My Day by Eleanor Roosevelt

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WASHINGTON, Thursday—Yesterday was a day of many appointments, and they covered many subjects.

I had a very young gentleman come because he is writing an article for his school paper. He is in military school and concerned about their future place in our educational system. Several very much older gentlemen and one or two ladies also came to see me. They are concerned about political questions both from the practical, personal point of view and from the more academic and objective point of view!

Some friends of varying ages came to lunch and another friend shared our evening meal, after which we spent a quiet evening and took the midnight train back to Washington.

I love the view from our New York apartment window, with the lights shining on Washington Square. A light fall of snow and the brightly lit Christmas tree gave the whole scene a Christmas aspect.

The news from Europe has been so bad that I cannot help thinking of the weariness and disappointment of the men who have taken these miles of enemy territory and are now being driven back.

The Germans, of course, have progressively less territory to defend. Once upon a time they were spread all over Europe, but as they are thrown back onto their own land, their lines of communication are shorter and their lines of defense more concentrated. Setbacks like these must, of course, be expected, but it makes one's heart ache to think of the gloom and disappointment among our soldiers and the news of individual losses, which will come increasingly often knocking at our doors. Three people I have heard of today can hardly face the Christmas season with a joyous spirit, and my heart is heavy for the accumulated sorrow all about us.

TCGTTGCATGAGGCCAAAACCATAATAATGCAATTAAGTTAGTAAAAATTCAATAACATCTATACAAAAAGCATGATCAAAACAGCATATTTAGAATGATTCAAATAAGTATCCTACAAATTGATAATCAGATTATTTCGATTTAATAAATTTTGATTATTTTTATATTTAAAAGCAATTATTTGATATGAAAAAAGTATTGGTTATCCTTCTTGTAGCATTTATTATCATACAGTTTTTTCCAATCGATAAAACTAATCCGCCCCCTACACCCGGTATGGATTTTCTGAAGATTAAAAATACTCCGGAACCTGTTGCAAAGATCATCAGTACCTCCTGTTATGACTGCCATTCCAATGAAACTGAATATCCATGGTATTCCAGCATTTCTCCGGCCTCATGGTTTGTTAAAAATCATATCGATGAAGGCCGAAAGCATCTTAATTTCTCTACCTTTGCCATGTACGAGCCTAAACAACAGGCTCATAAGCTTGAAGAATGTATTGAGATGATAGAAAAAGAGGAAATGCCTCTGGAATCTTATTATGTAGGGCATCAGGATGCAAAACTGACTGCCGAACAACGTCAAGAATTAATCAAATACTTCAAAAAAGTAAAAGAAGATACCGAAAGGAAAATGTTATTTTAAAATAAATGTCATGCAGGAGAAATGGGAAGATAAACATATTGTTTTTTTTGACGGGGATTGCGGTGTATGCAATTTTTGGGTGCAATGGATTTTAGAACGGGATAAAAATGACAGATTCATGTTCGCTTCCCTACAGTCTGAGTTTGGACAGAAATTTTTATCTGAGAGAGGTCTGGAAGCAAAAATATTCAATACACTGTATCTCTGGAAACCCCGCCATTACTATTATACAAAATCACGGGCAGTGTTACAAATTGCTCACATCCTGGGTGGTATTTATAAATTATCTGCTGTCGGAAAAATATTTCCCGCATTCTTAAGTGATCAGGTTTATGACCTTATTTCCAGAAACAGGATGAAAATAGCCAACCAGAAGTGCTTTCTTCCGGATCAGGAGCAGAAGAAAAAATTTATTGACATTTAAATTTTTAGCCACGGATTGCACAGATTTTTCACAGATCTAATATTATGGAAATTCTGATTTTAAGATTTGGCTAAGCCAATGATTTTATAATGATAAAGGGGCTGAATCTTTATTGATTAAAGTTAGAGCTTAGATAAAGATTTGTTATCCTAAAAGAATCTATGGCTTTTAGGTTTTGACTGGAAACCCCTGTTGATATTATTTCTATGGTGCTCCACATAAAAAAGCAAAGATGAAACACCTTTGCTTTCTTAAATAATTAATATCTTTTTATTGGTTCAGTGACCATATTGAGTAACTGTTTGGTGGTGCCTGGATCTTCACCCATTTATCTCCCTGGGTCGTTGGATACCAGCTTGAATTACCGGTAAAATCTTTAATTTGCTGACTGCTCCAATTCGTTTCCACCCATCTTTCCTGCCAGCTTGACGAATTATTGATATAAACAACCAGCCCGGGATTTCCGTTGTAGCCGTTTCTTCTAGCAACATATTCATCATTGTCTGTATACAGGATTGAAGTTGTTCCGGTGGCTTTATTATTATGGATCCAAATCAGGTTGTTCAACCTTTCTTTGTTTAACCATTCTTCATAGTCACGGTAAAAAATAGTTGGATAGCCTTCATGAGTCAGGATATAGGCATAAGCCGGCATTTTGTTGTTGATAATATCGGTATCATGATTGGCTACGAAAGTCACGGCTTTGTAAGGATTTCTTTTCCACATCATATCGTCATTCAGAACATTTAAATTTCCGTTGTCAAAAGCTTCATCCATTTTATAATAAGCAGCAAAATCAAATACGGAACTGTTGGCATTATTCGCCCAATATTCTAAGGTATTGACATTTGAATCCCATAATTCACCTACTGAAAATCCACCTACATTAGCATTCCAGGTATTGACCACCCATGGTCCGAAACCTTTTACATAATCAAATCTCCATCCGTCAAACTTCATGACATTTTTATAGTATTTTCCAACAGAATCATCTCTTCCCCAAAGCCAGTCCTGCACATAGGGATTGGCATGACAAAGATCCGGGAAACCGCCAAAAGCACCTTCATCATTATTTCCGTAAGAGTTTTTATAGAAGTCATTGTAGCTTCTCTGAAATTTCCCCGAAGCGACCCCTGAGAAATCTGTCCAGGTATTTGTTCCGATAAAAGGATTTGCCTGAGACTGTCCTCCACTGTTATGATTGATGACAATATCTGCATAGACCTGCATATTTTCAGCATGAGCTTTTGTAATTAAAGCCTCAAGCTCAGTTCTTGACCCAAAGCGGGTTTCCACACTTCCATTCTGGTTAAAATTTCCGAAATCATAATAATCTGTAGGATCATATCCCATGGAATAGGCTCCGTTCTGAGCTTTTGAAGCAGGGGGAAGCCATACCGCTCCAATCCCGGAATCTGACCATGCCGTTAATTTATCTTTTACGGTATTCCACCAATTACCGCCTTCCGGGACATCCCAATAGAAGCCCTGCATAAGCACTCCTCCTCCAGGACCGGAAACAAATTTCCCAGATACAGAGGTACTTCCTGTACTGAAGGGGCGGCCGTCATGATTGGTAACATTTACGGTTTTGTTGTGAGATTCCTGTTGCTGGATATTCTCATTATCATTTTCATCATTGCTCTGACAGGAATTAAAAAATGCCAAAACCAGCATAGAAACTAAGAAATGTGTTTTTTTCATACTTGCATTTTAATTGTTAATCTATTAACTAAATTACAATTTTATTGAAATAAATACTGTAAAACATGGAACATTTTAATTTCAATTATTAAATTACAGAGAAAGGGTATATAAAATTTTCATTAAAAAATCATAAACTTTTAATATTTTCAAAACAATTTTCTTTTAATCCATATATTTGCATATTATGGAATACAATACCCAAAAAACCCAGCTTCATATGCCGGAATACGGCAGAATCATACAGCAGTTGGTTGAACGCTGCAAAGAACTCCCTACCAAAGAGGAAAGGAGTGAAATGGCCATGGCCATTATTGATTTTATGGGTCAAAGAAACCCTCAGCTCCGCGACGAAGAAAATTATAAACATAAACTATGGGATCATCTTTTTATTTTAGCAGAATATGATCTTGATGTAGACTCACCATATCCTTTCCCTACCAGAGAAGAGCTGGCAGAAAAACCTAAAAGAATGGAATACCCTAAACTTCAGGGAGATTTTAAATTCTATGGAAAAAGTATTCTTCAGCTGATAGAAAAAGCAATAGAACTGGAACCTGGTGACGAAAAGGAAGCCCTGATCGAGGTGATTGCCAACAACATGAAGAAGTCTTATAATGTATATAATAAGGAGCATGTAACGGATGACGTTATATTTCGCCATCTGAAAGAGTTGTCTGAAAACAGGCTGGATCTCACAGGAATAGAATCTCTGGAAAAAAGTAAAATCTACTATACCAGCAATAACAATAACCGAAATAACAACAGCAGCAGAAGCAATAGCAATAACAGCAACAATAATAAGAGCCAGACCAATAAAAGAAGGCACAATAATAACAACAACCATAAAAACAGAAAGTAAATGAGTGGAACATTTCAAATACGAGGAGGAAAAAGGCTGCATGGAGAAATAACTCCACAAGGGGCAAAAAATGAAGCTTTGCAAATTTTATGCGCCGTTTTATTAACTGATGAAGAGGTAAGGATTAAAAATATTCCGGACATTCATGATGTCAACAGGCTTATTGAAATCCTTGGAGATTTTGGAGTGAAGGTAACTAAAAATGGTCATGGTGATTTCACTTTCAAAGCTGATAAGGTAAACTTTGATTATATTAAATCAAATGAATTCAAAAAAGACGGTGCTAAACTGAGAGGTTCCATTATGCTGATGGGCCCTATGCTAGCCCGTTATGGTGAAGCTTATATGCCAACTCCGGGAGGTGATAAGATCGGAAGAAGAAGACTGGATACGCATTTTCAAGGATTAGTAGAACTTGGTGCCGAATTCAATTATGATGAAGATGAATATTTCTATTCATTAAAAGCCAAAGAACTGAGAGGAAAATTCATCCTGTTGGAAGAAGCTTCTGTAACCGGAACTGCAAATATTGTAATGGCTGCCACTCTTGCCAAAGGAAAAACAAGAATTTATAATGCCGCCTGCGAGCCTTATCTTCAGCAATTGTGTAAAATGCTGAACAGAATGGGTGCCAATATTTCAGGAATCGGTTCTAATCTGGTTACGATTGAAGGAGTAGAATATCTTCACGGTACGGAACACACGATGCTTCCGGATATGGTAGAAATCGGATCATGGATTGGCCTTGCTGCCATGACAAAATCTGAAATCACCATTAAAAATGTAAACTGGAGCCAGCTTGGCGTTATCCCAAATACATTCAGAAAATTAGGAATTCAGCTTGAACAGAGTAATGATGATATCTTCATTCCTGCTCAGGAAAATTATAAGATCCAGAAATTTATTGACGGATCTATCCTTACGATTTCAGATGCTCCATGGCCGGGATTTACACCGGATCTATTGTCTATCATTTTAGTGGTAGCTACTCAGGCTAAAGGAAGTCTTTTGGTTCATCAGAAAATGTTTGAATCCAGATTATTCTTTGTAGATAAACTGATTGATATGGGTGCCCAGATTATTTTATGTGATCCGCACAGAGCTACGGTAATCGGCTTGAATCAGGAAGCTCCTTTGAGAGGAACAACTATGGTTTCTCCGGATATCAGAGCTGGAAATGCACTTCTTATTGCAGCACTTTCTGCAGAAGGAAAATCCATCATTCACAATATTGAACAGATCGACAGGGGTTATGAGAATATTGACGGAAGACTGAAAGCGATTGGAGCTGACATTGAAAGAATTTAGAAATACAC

An article which appeared the other day in a California paper contained the suggestion that instead of putting up monuments to the dead in towns and villages all over our country, we build universities and endow scholarships and pick the ablest young men and women we can find in all the countries of the world to attend these schools. In these universities special emphasis is to be laid on government training for international affairs—languages, world economics, history, government—everything which will equip people to deal better with each other in this field. Since young people will be brought together from various places, they will get to know each other and will not be strangers when they meet again in the diplomatic and consular services, as well as in legislative and administrative positions in their various countries.

Perhaps there may be something in this idea. I have always felt that stone monuments, with the names of the young people inscribed on them, did us comparatively little good, and I would far rather see something done to help future generations. The memory of the youth that has fought this war, and saved our civilization for us once again, can be fittingly honored only by finding ways to keep the peace.

E.R.
TMs, AERP, FDRL